North Korea's neighbours have expressed deep concern at Pyongyang's claim it is ready and able to produce nuclear bombs.
North Korea says diplomacy over its nuclear programme has failed
South Korean President Roh Moo-hyun said that the North's statement on Thursday was "a bombshell announcement".
Japanese Foreign Minister Yoriko Kawaguchi said it was regrettable that Pyongyang had broken a promise it made after six-party talks on the issue last month not to escalate tensions.
Pyongyang said on Thursday it had reprocessed 8,000 spent nuclear fuel rods and added on Friday that it had overcome "technical difficulties" in using the plutonium extracted from the rods for weapons purposes.
But despite his concern, Mr Roh stressed it was important for the international community to remain calm.
"If we react too sensitively, it could only aggravate the already tense situation," he said.
Mr Roh repeated his qualms about complying with the US request that South Korea send troops to Iraq while the Korean peninsula was so tense.
"What is of most concern is that unexpected things might break out once we decide to send troops (to Iraq) such as a failure to hold a second round of six-way talks or North Korea taking a tough stand with nuclear arms and missile issues," he told reporters.
North Korea's neighbours are trying to bring about fresh multilateral talks with Pyongyang on the nuclear crisis after a six-party dialogue ended without substantive progress in August.
Pyongyang said this week that it had no interest in further talks.
The Deputy Foreign Minister of Russia, one of the nations that took part in the August negotiations, urged North Korea on Friday not to rule out more diplomacy.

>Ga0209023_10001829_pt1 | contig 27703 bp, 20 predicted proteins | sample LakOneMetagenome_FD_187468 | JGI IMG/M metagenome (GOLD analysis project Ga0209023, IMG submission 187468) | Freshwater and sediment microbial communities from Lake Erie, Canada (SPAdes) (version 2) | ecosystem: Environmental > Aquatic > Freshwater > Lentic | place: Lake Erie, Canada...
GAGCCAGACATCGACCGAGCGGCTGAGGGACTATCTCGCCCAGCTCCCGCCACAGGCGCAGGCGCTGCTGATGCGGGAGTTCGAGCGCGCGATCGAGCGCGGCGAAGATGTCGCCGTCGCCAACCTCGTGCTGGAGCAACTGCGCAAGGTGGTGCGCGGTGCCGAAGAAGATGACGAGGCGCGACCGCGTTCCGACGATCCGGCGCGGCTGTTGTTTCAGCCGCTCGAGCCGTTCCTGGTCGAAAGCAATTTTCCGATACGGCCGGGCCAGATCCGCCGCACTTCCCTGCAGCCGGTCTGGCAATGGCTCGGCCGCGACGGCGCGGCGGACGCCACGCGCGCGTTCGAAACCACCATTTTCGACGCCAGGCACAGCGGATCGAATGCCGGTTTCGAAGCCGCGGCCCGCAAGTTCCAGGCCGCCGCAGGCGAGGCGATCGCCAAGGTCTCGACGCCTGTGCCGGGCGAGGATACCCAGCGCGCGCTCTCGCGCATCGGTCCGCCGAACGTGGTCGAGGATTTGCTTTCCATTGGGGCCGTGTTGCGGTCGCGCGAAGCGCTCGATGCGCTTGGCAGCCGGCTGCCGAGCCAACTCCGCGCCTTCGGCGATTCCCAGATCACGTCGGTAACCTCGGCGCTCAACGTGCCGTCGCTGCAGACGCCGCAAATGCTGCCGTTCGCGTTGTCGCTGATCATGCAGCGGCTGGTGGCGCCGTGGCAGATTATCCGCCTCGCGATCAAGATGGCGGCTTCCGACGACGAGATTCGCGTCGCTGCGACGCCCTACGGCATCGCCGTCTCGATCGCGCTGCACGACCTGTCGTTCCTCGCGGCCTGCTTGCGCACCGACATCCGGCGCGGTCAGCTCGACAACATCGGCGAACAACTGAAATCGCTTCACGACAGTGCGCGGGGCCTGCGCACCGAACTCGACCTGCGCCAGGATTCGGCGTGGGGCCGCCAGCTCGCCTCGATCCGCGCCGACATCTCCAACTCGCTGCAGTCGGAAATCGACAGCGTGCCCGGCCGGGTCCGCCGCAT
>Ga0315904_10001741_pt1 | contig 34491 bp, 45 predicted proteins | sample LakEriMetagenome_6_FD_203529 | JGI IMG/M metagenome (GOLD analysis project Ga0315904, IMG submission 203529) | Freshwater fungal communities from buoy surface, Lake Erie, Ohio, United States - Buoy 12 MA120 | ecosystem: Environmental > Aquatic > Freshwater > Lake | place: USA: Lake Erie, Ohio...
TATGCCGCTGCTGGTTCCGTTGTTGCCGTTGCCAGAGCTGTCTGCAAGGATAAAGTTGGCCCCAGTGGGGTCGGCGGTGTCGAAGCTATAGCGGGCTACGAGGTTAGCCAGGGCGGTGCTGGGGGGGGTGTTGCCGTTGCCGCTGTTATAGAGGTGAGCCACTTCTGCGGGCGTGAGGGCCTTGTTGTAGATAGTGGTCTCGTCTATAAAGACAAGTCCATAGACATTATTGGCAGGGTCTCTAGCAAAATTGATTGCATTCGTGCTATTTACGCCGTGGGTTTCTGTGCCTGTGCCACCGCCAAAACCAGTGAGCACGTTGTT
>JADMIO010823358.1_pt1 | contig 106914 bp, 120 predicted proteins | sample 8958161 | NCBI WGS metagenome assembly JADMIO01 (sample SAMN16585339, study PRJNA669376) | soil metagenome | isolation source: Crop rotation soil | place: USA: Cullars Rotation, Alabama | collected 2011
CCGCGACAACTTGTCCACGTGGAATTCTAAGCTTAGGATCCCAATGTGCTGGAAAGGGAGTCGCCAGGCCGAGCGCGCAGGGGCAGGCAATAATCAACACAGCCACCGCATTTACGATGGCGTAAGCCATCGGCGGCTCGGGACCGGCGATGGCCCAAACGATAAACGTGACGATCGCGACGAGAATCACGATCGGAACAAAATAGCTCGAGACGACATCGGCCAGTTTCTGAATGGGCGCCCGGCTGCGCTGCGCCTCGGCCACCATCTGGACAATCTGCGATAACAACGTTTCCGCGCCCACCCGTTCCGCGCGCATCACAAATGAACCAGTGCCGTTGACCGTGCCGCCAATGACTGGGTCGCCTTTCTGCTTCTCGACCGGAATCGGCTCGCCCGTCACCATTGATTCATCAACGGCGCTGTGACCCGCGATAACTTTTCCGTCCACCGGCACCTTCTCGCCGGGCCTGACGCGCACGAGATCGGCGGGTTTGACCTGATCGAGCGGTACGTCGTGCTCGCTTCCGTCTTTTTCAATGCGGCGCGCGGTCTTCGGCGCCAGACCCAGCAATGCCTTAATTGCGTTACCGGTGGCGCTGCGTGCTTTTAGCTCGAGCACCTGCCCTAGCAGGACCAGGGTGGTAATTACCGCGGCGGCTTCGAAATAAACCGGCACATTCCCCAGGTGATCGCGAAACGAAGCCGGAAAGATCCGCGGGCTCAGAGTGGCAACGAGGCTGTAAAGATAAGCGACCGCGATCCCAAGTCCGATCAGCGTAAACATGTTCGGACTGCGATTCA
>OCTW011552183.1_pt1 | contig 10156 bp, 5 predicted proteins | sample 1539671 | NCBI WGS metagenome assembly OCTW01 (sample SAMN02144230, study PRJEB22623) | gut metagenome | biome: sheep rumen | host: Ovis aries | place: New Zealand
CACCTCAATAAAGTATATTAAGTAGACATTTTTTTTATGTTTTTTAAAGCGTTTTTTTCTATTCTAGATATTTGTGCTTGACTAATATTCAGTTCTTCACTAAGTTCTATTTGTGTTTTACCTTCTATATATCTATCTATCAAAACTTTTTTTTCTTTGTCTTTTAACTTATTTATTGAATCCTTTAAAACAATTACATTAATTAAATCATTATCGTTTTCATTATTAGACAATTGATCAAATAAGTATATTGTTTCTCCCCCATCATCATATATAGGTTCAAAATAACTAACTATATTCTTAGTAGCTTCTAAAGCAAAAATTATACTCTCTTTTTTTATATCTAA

"Any talks are better than war," Mr Losyukov said, according to the Interfax news agency.
Both South Korea and the US have said they are unable to verify North Korea's claims on its nuclear progress.
Washington stressed the matter was of "serious concern", but Secretary of State Colin Powell said North Korea had made the same claim twice before and the US would "not react to each and every one of their statements, which seems to be a repeat of the previous statement".
Mr Powell said Washington would continue to work with South Korea, Japan and China to try to persuade North Korea to abandon its nuclear ambitions.
Earlier this week, South Korea and the US said they expected follow-up talks to the inconclusive discussions held with the North in August, although Pyongyang says it has not agreed to hold a second round.
"All the technological matters have been solved fully in the process of making switchover in the use of plutonium", the North Korean news agency KCNA said in a statement on Friday.
The statement also said the country "will reprocess, without delay when necessary, more spent fuel rods to be produced in an unbroken chain from the five-megawatt nuclear reactor in Yongbyon".
Thursday's foreign ministry statement said that the fuel rods had been reprocessed as part of the reactivation of its nuclear facilities for "peaceful purposes".
But, the ministry added that since relations with the US deteriorated, it had "changed the purpose" of the rods.